Dance Bistro 2013: A Little Taste of Every Dance Style

Watson Dance by Da Xu

Watson Dance at a Dance Bistro rehearsal. Photo by Da Xu.

The dancers of Luminario Ballet hang from aerial silk as they wrap their bodies around each other. Watson Dance troupe spills out into the aisles and interacts with the audience. LA Follies kick line taps to ’40s tunes. CONTRA-TIEMPO mixes salsa, Afro-Cuban, urban and contemporary styles.

These are just four of the 13 dance companies performing at the second annual Dance Bistro, a two-day festival coming to Carpenter Performing Arts Center at California State Long Beach this weekend.

Now in its second year, Dance Bistro has grown tremendously. Last year, it featured only six companies. This year, it accepted submissions online, received 60 and picked 13 participants. Two high schools, L.A.’s Renaissance Arts Academy and Cortines High School Dance Company, have been included, one performing each night. And Thursday and Friday at the Carpenter Center–as part of the festival’s Education Outreach program–1,800 students and teachers will be bused in to watch dress rehearsals, which will also be live streaming for free from 11AM to 1PM on Jackie Lopez, co-founder of Versa-Style Dance Company, will be the emcee and moderate the Q&A sessions with the artists after each run-through.

The two defining features of Dance Bistro 2013 are that it’s multigenre and accessible. Grandeza Mexicana Folk Ballet Company takes the stage on Saturday night with BODYTRAFFIC, a contemporary repertory company that made Dance Magazine’s 2013 25 to Watch list, and the Chinese company Happy Dance Ensemble, which mixes old and new. This year’s theme is integration, which means other artistic elements, like live music or video projection, will accompany the movement. Each show costs only $5.

Cortines High School Dance Company by Nguyen Nguyen

Cortines High School Dance Company. Photo by Nguyen Nguyen.

“There are a lot of layers to what we do,” says Joyce Huang, production coordinator for Dance Bistro. “Beyond being a platform for all the dancers and choreographers to present their work, we really want to open [the festival] up to the community. A lot of people don’t get the regular access to come watch a live performance, and so that is part of our mission.”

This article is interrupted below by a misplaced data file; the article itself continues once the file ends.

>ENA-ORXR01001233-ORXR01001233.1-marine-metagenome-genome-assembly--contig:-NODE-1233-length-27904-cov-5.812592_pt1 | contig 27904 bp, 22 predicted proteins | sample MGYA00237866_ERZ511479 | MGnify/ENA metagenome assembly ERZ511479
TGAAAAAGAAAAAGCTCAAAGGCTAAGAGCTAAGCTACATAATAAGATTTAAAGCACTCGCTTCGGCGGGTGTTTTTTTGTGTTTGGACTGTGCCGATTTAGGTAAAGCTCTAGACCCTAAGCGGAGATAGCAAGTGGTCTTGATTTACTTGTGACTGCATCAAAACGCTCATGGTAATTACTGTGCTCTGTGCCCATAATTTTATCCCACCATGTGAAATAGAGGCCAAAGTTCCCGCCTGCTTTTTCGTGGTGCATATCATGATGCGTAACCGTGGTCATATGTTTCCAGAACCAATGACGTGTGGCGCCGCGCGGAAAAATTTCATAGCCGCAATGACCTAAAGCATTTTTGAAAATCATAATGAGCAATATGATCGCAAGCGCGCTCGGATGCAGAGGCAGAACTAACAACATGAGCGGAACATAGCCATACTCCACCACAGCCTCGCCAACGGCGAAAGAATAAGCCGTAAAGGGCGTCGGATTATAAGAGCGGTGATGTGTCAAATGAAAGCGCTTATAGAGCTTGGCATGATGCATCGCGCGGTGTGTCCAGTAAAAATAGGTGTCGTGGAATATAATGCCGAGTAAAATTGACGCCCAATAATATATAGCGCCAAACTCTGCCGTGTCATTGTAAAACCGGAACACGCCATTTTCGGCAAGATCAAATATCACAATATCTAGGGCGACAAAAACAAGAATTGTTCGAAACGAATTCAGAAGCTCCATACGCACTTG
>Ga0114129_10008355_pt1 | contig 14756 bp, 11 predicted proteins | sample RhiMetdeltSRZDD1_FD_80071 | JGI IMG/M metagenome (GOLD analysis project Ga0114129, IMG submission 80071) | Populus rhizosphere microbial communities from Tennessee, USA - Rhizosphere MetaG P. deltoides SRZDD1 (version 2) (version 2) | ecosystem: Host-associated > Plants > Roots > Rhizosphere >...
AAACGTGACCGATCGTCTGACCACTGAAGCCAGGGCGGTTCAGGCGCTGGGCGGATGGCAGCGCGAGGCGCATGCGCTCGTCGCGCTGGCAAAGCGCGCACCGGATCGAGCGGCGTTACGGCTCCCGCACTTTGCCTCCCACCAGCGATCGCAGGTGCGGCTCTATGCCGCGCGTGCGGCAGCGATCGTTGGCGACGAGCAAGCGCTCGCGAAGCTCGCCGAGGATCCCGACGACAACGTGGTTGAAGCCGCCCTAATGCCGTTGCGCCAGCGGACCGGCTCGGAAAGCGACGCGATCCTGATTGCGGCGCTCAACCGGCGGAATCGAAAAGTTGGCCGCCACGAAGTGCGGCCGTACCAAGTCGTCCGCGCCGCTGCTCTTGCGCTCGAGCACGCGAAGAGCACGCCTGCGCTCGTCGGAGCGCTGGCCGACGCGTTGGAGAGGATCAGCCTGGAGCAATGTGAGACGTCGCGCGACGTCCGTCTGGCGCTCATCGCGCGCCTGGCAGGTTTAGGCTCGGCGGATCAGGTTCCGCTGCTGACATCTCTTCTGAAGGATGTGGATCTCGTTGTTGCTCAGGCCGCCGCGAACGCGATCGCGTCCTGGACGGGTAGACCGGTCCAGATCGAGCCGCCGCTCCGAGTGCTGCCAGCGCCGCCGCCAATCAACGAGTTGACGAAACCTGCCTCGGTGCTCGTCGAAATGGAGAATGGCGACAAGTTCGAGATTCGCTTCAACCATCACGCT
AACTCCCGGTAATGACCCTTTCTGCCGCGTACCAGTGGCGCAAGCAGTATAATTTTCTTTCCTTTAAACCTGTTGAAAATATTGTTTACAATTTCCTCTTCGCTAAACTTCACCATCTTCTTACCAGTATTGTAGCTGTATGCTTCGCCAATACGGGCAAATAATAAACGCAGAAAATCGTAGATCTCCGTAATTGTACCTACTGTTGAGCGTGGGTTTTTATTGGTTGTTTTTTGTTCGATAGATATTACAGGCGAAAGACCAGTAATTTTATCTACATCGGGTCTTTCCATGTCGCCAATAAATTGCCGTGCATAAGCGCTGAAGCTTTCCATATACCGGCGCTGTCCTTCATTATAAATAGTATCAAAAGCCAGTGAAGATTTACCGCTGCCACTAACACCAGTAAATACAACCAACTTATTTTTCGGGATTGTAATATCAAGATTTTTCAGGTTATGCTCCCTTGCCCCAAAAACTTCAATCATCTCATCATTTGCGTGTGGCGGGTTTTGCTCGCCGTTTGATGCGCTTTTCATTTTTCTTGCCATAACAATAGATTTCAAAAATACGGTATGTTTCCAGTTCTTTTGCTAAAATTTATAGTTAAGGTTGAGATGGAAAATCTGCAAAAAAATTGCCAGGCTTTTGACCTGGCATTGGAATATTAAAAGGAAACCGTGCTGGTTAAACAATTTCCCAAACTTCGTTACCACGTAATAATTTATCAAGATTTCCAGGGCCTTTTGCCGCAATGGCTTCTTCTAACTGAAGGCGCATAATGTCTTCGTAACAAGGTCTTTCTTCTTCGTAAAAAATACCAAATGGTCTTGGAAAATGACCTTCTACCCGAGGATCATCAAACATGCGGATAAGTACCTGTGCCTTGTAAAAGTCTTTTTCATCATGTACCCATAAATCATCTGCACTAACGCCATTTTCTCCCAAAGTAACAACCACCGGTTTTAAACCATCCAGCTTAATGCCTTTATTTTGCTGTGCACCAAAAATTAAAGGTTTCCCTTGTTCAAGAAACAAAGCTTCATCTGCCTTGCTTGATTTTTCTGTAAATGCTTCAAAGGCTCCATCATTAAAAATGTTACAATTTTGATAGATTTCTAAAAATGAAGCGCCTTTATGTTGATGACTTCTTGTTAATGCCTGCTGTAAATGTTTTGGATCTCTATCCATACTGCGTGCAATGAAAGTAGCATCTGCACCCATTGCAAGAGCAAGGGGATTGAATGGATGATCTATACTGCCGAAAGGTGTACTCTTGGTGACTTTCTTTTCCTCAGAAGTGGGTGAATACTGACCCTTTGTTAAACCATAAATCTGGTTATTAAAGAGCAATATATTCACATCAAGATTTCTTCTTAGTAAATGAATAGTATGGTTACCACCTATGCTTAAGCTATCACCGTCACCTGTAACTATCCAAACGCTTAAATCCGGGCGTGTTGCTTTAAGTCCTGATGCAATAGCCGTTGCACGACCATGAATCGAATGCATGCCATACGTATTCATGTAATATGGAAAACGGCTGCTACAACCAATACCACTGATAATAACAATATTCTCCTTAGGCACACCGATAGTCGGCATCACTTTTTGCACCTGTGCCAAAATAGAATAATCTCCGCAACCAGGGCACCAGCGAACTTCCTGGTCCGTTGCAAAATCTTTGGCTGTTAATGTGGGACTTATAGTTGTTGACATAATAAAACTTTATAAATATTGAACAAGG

The idea for Dance Bistro sprang from a question. “How can dance be more accessible to the community?” The TuTu Foundation had been mulling over this predicament when they met Mandarin Wu, the artistic director of Mandarin Orange Performing Arts.

Wu attended L.A. Country High School for the Arts, graduated from UC Irvine’s Claire Trevor School of the Arts and received a MFA at NYU for Choreography and Dance. When Wu met with the arts education advocates running the TuTu Foundation, their mission became clear: to produce a multigenre dance festival that was accessible to everybody. Planning for the inaugural festival began in July 2010.

“Dance is starting to go mainstream,” says Huang. “But there are a lot of neglected dance styles beyond commercial work, especially in California. There are so many schools: UC Irvine, UCLA, CAL State Fullerton, Chapman University. All these schools have great arts programs, but there’s not that much of a venue for them to present themselves. So we’re trying to fill that void and to become that platform for these artists to come together to show off what they’ve learned and what they’re passionate about.”

Luminario Ballet by Nguyen Nguyen

Luminario Ballet. Photo by Nguyen Nguyen

Chapman University graduate Elke Calvert ’11 is one such emerging choreographer who has the opportunity to showcase her work. Her company will be performing “Framed,” for which she won the Grand Prize Award at the 2012 Dance Under the Stars Choreography Festival in Palm Desert. Former Los Angeles Ballet dancer Kelly Ann Sloan’s newly formed company ChoreoLive presents “Live at the Jazz Barre.” Wu herself choreographed “Shift • Flow,” Happy Dance Ensemble’s contemporary Chinese fan piece, for this weekend’s performance.

Cal State Long Beach graduate Roxanne Gonzalez-Onofre ’09 returns to the Carpenter Center as a member of Grandeza Mexicana Folk Ballet Company. Performing on this stage first as a senior in college and now as a co-choreographer of Grandeza Mexicana’s upcoming piece, “The Legend of Sac-Nicte,” she sees her dance career coming full circle.

The TuTu Foundation and Wu have big plans for Dance Bistro. This year’s installment is just the second in a string of festivals dedicated to representing the diversity of Los Angeles dance on stage.

“We’re celebrating all the different dance styles,” says Huang. “You’re getting a little taste of every style. A lot of the events are usually just one genre based. Here, we try to give everybody as much as they can see in one night.”

Dance Bistro performs two shows, Friday, May 24 at 8PM and Saturday, May 25 at 8PM at Carpenter Performing Arts Center at Cal State Long Beach. Tickets are $5. Veterans and active military can attend for free. To read more about the companies performing at Dance Bistro 2013, go to

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